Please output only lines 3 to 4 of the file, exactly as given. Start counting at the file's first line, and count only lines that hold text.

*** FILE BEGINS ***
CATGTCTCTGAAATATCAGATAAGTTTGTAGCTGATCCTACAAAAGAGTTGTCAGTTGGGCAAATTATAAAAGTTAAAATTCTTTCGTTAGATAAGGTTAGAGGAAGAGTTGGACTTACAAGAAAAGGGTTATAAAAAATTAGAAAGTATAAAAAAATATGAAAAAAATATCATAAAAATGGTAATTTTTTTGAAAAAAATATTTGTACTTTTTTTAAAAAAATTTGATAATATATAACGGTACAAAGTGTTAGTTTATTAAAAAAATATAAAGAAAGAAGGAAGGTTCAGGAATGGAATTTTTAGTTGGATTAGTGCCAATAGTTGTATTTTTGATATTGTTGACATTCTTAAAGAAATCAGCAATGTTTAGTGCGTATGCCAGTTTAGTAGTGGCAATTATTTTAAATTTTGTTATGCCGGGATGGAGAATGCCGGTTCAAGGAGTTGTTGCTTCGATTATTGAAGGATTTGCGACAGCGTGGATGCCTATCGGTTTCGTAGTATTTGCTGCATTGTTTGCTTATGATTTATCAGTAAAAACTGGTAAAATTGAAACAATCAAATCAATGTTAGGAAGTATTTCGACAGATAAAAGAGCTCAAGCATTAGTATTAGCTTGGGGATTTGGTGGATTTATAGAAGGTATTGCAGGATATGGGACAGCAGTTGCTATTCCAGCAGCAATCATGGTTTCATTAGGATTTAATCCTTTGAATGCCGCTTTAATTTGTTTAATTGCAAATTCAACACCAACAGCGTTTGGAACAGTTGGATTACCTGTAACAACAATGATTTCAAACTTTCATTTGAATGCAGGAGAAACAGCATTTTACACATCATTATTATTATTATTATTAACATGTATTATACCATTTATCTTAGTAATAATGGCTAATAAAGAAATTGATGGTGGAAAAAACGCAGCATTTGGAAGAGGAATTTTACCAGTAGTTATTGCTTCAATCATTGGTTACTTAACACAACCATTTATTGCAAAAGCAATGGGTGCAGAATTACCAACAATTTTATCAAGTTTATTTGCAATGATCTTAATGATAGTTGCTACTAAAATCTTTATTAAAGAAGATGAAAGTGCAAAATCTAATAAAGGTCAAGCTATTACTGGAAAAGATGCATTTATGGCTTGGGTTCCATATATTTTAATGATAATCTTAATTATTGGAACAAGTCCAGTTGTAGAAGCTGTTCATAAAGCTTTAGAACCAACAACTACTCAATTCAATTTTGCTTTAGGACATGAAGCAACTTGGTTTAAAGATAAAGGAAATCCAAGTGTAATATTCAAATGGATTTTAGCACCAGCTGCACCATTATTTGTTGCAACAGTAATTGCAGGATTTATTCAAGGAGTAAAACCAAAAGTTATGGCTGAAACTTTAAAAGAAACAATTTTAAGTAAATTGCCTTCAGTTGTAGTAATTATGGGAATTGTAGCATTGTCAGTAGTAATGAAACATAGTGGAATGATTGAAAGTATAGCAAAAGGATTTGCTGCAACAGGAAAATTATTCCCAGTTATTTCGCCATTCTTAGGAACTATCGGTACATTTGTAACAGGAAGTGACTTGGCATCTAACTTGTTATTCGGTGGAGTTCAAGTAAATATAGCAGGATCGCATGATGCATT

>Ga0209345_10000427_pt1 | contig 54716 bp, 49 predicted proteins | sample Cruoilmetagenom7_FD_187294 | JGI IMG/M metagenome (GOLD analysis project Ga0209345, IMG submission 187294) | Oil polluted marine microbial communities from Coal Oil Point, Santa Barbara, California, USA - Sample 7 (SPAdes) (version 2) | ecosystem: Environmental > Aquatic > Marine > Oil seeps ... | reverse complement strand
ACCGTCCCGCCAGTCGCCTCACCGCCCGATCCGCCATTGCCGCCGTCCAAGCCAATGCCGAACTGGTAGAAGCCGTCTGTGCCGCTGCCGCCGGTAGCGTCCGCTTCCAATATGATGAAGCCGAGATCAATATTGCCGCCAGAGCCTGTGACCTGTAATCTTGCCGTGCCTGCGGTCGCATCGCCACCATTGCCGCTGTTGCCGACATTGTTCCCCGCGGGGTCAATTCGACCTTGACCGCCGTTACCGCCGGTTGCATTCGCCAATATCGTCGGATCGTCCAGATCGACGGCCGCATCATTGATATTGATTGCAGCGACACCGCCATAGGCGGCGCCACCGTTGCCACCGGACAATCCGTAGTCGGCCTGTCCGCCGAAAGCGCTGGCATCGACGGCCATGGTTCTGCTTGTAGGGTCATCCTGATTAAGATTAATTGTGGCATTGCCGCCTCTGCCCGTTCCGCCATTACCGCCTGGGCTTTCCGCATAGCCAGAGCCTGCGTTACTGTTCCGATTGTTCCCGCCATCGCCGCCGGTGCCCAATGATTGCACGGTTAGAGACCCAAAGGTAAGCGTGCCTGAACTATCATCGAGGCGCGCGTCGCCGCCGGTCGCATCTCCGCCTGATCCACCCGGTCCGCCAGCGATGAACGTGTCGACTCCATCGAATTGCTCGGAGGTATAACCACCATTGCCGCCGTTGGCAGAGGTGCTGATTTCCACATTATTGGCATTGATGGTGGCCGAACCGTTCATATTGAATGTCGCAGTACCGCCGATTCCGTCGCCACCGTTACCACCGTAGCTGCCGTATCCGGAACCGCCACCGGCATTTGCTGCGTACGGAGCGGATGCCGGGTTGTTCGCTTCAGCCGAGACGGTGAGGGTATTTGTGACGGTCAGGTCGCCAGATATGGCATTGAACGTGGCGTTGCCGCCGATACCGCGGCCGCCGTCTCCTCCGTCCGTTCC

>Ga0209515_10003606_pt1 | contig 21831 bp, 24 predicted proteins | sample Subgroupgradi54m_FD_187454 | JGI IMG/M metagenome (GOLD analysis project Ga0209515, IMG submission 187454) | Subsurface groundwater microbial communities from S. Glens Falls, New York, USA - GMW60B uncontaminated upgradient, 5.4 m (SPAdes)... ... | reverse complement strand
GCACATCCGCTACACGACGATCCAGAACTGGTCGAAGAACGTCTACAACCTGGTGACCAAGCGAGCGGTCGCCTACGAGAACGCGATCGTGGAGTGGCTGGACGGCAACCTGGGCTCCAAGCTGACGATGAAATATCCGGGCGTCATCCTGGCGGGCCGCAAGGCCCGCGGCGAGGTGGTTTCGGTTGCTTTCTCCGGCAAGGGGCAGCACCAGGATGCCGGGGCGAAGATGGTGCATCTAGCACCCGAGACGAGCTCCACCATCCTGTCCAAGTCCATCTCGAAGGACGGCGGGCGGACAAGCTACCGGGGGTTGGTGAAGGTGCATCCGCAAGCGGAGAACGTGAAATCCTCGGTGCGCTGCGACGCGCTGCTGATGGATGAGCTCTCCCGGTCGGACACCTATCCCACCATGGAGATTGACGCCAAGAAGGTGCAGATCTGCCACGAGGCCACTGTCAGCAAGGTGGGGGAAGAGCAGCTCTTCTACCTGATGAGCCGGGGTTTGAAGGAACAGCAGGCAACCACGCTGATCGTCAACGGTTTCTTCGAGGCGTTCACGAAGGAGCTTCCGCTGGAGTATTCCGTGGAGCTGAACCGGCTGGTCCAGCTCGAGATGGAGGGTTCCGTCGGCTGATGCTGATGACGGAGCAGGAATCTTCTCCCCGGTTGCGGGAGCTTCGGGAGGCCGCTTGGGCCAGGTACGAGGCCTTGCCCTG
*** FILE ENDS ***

ACCGTCCCGCCAGTCGCCTCACCGCCCGATCCGCCATTGCCGCCGTCCAAGCCAATGCCGAACTGGTAGAAGCCGTCTGTGCCGCTGCCGCCGGTAGCGTCCGCTTCCAATATGATGAAGCCGAGATCAATATTGCCGCCAGAGCCTGTGACCTGTAATCTTGCCGTGCCTGCGGTCGCATCGCCACCATTGCCGCTGTTGCCGACATTGTTCCCCGCGGGGTCAATTCGACCTTGACCGCCGTTACCGCCGGTTGCATTCGCCAATATCGTCGGATCGTCCAGATCGACGGCCGCATCATTGATATTGATTGCAGCGACACCGCCATAGGCGGCGCCACCGTTGCCACCGGACAATCCGTAGTCGGCCTGTCCGCCGAAAGCGCTGGCATCGACGGCCATGGTTCTGCTTGTAGGGTCATCCTGATTAAGATTAATTGTGGCATTGCCGCCTCTGCCCGTTCCGCCATTACCGCCTGGGCTTTCCGCATAGCCAGAGCCTGCGTTACTGTTCCGATTGTTCCCGCCATCGCCGCCGGTGCCCAATGATTGCACGGTTAGAGACCCAAAGGTAAGCGTGCCTGAACTATCATCGAGGCGCGCGTCGCCGCCGGTCGCATCTCCGCCTGATCCACCCGGTCCGCCAGCGATGAACGTGTCGACTCCATCGAATTGCTCGGAGGTATAACCACCATTGCCGCCGTTGGCAGAGGTGCTGATTTCCACATTATTGGCATTGATGGTGGCCGAACCGTTCATATTGAATGTCGCAGTACCGCCGATTCCGTCGCCACCGTTACCACCGTAGCTGCCGTATCCGGAACCGCCACCGGCATTTGCTGCGTACGGAGCGGATGCCGGGTTGTTCGCTTCAGCCGAGACGGTGAGGGTATTTGTGACGGTCAGGTCGCCAGATATGGCATTGAACGTGGCGTTGCCGCCGATACCGCGGCCGCCGTCTCCTCCGTCCGTTCC

>Ga0209515_10003606_pt1 | contig 21831 bp, 24 predicted proteins | sample Subgroupgradi54m_FD_187454 | JGI IMG/M metagenome (GOLD analysis project Ga0209515, IMG submission 187454) | Subsurface groundwater microbial communities from S. Glens Falls, New York, USA - GMW60B uncontaminated upgradient, 5.4 m (SPAdes)... ... | reverse complement strand